In Unity Marketing's most recent trend report, "Meet the HENRYs," a profile of these high-value customers emerges by examining their demographics, purchase behavior, and psychographics. This 120-page report discusses the HENRYs in detail and contains actionable strategies for building customer loyalty now and in the future.
The concise, highly-focused Meet the HENRYs trend report includes:
- HENRY Demographics and how understanding their income, education, marital status, and age distribution helps marketers target their best customers today and in the future. Brands profiled include: Shinola, Black Box Wines, Patagonia, and Trunk Club.
- HENRY Purchase Behavior reveals the market potential for the 24.3 million HENRYs as compared with the 3.3 million ultra-affluent customers. Brands profiled include Alex and Ani.
- HENRY Consumer Psychology distinguishes the purchasing style and drive of five different HENRY customers so you can position your brand to you best potential customer. Brands profiled include JW Hulme, Canada Goose, and Coach.
- Five Key Strategies for Success Marketing to HENRYs sums up the most important take action steps for luxury and mass marketers aiming to capture the huge spending potential of the mass-affluent HENRY customers. Brands profiled include Lincoln, Kia, Maker’s 46, Timex, Costco, Leo Schachter Diamonds, Apple and Bare Escentuals.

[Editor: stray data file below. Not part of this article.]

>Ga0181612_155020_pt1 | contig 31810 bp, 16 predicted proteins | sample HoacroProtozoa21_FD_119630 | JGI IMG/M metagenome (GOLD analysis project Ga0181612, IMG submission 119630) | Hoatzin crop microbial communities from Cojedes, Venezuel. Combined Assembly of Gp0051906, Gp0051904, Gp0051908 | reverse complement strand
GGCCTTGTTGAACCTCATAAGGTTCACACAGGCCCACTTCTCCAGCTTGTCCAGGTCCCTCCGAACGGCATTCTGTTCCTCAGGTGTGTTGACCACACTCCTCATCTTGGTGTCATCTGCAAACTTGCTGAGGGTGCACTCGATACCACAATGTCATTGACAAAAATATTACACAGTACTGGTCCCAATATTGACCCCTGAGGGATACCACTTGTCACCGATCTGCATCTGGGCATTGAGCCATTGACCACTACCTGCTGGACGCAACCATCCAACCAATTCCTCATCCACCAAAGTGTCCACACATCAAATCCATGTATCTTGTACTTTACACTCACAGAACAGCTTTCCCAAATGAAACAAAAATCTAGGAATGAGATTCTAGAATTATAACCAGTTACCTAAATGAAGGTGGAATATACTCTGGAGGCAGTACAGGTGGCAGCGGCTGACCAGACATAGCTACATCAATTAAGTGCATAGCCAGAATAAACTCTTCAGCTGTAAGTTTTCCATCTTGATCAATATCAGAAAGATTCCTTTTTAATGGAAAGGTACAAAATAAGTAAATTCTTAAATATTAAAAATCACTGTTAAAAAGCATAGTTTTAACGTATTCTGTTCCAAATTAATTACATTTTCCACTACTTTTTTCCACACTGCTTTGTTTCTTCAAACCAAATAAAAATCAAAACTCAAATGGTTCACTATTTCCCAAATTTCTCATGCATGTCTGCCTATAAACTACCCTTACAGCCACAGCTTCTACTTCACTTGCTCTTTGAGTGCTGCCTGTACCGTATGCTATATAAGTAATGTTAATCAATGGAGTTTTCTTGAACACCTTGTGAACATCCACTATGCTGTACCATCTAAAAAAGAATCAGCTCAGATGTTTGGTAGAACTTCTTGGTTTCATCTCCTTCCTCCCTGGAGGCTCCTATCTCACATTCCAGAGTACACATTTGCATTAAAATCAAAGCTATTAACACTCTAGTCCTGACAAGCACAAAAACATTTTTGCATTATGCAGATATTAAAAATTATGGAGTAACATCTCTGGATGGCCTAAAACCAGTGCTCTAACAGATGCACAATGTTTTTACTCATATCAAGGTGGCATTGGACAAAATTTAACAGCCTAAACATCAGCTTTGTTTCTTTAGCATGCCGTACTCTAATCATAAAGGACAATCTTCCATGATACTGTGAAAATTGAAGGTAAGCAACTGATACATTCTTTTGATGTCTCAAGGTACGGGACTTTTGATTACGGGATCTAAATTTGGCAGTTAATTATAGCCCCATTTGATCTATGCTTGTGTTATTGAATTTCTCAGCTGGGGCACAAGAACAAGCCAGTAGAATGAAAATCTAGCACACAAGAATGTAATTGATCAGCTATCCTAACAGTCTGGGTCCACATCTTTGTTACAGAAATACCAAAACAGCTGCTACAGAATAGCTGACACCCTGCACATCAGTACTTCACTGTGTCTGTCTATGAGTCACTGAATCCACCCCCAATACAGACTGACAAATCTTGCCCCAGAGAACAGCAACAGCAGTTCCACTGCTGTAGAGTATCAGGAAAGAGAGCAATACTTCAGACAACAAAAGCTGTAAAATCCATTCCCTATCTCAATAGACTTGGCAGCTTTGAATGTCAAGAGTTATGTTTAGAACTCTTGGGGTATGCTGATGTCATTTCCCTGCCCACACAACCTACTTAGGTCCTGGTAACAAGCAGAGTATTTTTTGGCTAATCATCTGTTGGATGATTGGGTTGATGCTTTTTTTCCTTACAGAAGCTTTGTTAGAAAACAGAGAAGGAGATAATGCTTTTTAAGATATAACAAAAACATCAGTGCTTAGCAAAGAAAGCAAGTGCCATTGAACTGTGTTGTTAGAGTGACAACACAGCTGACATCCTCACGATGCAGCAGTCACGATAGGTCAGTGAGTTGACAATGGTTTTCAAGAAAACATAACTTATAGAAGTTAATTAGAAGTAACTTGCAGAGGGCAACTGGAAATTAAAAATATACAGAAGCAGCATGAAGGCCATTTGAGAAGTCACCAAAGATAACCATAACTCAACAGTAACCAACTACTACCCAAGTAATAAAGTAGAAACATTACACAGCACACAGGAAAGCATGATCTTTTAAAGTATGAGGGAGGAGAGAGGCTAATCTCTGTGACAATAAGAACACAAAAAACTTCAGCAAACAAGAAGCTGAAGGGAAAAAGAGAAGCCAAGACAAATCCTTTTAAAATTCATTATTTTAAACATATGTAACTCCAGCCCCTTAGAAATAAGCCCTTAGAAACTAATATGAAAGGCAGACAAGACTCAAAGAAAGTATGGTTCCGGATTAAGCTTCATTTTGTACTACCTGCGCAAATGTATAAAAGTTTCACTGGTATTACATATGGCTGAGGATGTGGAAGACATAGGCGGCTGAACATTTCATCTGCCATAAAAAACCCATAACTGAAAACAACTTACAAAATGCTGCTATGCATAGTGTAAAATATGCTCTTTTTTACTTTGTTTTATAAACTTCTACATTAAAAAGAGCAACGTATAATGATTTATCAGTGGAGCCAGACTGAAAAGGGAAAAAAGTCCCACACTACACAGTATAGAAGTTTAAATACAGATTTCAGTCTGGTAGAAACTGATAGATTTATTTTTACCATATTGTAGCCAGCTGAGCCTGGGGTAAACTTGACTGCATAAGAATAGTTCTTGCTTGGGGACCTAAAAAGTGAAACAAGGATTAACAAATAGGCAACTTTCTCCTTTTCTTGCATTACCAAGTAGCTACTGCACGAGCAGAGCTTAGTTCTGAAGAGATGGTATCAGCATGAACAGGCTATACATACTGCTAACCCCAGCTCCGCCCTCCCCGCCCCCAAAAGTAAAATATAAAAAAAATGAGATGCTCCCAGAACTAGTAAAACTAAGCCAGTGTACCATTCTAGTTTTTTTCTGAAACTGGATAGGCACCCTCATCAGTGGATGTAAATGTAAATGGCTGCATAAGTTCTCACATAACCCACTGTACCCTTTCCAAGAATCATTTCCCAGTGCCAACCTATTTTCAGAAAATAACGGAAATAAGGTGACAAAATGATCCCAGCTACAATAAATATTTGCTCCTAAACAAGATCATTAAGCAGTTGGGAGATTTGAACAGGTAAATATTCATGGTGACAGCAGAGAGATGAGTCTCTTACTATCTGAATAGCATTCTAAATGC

- HENRY Marketing Opportunities requires brands to integrate new research and new perspecitves, innovate around expressing luxury in new ways, and inspire HENRYs with new stories of luxury, such as the trend toward responsible consumerism reflected in brands including The RealReal, Rent the Runway, Bag Borrow or Steal, Luxury Zip Cards.
About Pam Danziger & Unity Marketing
Pamela N. Danziger is an internationally recognized expert specializing in consumer insights for marketers targeting the affluent consumer. She is president of Unity Marketing, a marketing consulting firm she founded in 1992.
Pam received the 2007 Global Luxury Award for top luxury industry achievers presented at the Global Luxury Forum by Harper's Bazaar. Luxury Daily named Pam to its list of "Women to Watch in 2013." She is a member of Jim Blasingame: The Small Business Advocate's Brain Trust and a contributing columnist to The Robin Report, a monthly newsletter for senior executives in the retail, fashion, beauty, consumer products and related industries.
Pam's latest book is Putting the Luxe Back in Luxury: How new consumer values are redefining the way we market luxury (Paramount Market Publishing, 2011). Her other books include Shopping: Why We Love It and How Retailers Can Create the Ultimate Customer Experience, published by Kaplan Publishing in October 2006; Let Them Eat Cake: Marketing Luxury to the Masses-as well as the Classes, (Dearborn Trade Publishing, $27, hardcover) and Why People Buy Things They Don't Need: Understanding and Predicting Consumer Behavior (Chicago: Dearborn Trade Publishing, 2004).